Overstock Battles Amazon on Book Prices

The only way to beat Amazon is by playing its game. Here's what happened when Overstock.com tried.

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The only way to beat Amazon is by playing its game, which, for most booksellers, is as simple as it is altogether unfeasible: absurdly low prices.

But that's just what Utah-based competitor Overstock.com did last week, announcing in a press release that it had priced its books "at least 10-percent below Amazon.com's prices, as of July 22, 2013."

But then Amazon did what Amazon does best: it lowered its prices even more, rupturing Overstock's claim to offer the best book prices around.

The Christian Science Monitor dissects the escalating battle:

Whether or not the move was made in response to Overstock’s new strategy, the fact remains that Amazon has since discounted many of its bestselling titles, such as “And the Mountains Echoed” by Khaled Hosseini and “Inferno” by Dan Brown, to extremely low prices, implementing discounts of as much as 50 to 65 percent discounts in some cases. “Mountains” is currently available on the site for $12.04 compared to its original $28.95 list price. (The one exception: J.K. Rowling’s newest title "The Cuckoo's Calling." The book is discounted, but at a less steep 42 percent, for a current price of $15.20 versus its original $26.)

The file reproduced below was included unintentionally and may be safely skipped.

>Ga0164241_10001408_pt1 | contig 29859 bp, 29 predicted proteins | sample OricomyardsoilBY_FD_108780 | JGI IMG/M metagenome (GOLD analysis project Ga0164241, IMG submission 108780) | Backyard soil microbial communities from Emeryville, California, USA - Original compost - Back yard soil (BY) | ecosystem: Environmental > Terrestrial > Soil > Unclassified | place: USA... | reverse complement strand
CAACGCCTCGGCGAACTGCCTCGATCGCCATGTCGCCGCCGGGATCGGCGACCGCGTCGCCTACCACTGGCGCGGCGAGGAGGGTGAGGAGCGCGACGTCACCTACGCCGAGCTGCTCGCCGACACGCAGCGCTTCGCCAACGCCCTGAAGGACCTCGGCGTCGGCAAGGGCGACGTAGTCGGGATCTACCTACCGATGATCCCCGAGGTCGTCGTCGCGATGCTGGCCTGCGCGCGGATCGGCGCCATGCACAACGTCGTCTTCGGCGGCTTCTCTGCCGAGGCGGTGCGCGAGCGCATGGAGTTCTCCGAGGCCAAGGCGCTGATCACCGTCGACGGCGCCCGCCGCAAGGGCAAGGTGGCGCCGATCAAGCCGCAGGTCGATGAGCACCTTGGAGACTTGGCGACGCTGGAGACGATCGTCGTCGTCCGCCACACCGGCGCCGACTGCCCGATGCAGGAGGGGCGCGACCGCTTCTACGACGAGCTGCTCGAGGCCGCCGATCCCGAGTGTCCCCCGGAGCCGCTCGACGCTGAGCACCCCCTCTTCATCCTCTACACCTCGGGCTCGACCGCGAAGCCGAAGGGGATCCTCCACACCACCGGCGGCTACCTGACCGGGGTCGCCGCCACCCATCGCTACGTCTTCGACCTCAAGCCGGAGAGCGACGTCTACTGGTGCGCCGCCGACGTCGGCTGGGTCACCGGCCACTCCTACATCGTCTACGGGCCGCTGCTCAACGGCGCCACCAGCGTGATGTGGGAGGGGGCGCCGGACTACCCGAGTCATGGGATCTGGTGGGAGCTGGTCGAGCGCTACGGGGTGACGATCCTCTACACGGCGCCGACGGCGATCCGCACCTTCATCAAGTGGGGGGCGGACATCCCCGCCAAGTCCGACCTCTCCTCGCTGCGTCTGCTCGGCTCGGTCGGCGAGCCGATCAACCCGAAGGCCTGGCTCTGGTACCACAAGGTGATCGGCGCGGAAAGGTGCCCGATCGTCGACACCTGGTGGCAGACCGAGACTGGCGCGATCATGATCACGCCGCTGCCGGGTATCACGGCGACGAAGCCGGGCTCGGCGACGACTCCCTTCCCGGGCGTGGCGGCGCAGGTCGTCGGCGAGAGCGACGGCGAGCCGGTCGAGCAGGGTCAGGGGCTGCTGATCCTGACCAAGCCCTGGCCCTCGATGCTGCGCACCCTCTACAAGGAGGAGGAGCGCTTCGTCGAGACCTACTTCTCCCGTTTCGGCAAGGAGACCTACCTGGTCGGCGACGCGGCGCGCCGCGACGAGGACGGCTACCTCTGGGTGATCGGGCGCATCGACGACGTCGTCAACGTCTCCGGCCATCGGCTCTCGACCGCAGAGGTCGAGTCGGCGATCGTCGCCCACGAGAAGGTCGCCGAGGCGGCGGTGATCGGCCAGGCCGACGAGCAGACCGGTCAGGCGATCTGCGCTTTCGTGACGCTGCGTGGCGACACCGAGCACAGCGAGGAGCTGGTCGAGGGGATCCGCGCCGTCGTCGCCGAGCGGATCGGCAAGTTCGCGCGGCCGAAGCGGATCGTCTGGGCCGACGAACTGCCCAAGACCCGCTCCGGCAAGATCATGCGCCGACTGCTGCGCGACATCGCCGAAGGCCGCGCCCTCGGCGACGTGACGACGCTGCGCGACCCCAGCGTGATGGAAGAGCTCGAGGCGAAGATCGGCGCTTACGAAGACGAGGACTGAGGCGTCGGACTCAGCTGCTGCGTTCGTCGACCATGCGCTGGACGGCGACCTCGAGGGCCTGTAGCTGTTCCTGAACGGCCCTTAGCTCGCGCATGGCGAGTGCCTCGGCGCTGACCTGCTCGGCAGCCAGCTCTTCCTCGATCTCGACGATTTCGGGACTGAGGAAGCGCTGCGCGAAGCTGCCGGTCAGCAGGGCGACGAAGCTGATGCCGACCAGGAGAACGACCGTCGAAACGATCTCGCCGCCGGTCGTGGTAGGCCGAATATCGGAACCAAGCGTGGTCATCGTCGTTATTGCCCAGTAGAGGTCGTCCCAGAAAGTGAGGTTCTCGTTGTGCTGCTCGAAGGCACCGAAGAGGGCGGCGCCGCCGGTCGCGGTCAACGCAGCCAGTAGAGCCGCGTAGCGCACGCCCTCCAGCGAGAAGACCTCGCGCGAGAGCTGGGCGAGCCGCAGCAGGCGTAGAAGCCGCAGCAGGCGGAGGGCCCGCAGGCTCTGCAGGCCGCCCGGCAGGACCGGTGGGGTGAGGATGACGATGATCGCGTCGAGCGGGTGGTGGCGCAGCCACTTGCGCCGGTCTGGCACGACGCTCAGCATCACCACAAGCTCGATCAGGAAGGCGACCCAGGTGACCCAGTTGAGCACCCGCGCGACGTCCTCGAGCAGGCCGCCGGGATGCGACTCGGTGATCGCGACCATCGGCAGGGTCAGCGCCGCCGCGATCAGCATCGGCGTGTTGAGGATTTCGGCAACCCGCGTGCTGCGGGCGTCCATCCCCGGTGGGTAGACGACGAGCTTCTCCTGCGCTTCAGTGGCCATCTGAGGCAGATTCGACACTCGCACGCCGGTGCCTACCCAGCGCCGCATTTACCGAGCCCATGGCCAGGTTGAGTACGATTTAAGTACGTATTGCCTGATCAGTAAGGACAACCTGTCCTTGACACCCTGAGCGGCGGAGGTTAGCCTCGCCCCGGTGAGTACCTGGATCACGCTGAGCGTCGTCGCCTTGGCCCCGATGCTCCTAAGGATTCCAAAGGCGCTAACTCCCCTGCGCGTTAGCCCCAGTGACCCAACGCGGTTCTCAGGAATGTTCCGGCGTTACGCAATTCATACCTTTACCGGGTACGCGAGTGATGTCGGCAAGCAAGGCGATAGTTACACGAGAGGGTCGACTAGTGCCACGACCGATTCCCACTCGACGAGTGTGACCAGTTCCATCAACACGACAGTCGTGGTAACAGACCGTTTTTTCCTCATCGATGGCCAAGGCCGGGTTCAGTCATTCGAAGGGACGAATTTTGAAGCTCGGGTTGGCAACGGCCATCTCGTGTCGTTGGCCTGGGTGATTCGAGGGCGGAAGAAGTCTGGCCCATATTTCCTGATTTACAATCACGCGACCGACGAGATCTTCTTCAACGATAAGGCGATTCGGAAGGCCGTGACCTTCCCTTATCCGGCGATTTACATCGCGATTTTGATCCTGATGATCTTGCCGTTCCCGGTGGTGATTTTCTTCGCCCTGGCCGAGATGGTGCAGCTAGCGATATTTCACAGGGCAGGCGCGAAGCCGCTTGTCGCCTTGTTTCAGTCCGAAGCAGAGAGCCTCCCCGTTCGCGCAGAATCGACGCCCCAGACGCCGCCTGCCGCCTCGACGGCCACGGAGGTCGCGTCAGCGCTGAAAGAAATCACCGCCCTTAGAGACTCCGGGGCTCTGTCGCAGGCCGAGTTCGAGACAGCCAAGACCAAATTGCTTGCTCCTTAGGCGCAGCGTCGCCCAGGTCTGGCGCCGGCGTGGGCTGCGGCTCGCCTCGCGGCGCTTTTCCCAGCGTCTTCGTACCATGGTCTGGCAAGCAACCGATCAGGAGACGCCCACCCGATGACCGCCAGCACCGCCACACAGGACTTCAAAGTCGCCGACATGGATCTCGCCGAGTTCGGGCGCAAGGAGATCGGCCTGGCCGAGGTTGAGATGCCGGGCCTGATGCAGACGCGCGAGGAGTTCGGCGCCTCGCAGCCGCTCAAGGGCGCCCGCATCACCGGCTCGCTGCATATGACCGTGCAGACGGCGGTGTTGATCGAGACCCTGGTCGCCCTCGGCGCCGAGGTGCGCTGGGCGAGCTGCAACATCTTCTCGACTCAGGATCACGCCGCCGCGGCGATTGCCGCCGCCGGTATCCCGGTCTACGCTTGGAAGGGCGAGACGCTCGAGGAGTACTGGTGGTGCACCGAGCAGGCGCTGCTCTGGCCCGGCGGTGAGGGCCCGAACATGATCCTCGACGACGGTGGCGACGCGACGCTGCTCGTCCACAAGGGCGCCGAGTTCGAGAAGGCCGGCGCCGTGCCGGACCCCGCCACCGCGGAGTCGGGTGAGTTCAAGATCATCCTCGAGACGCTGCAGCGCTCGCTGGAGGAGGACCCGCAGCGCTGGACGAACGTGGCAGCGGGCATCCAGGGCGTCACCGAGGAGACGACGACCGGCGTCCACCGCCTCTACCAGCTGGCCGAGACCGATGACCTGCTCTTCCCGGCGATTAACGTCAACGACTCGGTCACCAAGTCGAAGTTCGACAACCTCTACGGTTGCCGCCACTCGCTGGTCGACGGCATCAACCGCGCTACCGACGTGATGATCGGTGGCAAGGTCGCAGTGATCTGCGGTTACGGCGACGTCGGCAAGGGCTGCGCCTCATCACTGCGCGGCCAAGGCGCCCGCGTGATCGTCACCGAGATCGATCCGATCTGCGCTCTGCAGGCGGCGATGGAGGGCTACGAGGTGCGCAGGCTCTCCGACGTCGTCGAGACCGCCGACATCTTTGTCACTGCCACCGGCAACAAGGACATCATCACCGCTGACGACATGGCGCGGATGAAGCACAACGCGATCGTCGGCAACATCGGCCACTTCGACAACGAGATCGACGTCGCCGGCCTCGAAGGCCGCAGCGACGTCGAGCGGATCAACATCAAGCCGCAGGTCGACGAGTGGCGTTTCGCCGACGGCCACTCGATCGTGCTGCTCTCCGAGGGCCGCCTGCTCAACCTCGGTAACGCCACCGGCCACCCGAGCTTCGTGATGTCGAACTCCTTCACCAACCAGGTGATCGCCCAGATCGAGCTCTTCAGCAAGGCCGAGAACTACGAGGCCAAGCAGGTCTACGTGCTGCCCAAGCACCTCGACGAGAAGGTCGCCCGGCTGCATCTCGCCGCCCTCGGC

Amazon's retaliation today includes a "fall books preview" that offers 20 upcoming hardcover titles at sale prices—before they've even arrived in bookstores. As The Verge notes, "prices for many new hardcovers on both websites are now identical or extremely close," constituting an online bidding war of sorts between the two booksellers.

Meanwhile, Dennis Johnson, cofounder of Brooklyn publishing house Melville House Press, has published his own takedown of the online retailer giant, blasting the company's "flagrant flaunting of antitrust laws against loss-leader pricing" and "devaluation of the book." That sort of thing rarely bothers Amazon, whose sheer size generally allows it to come out on top.

This article is from the archive of our partner The Wire.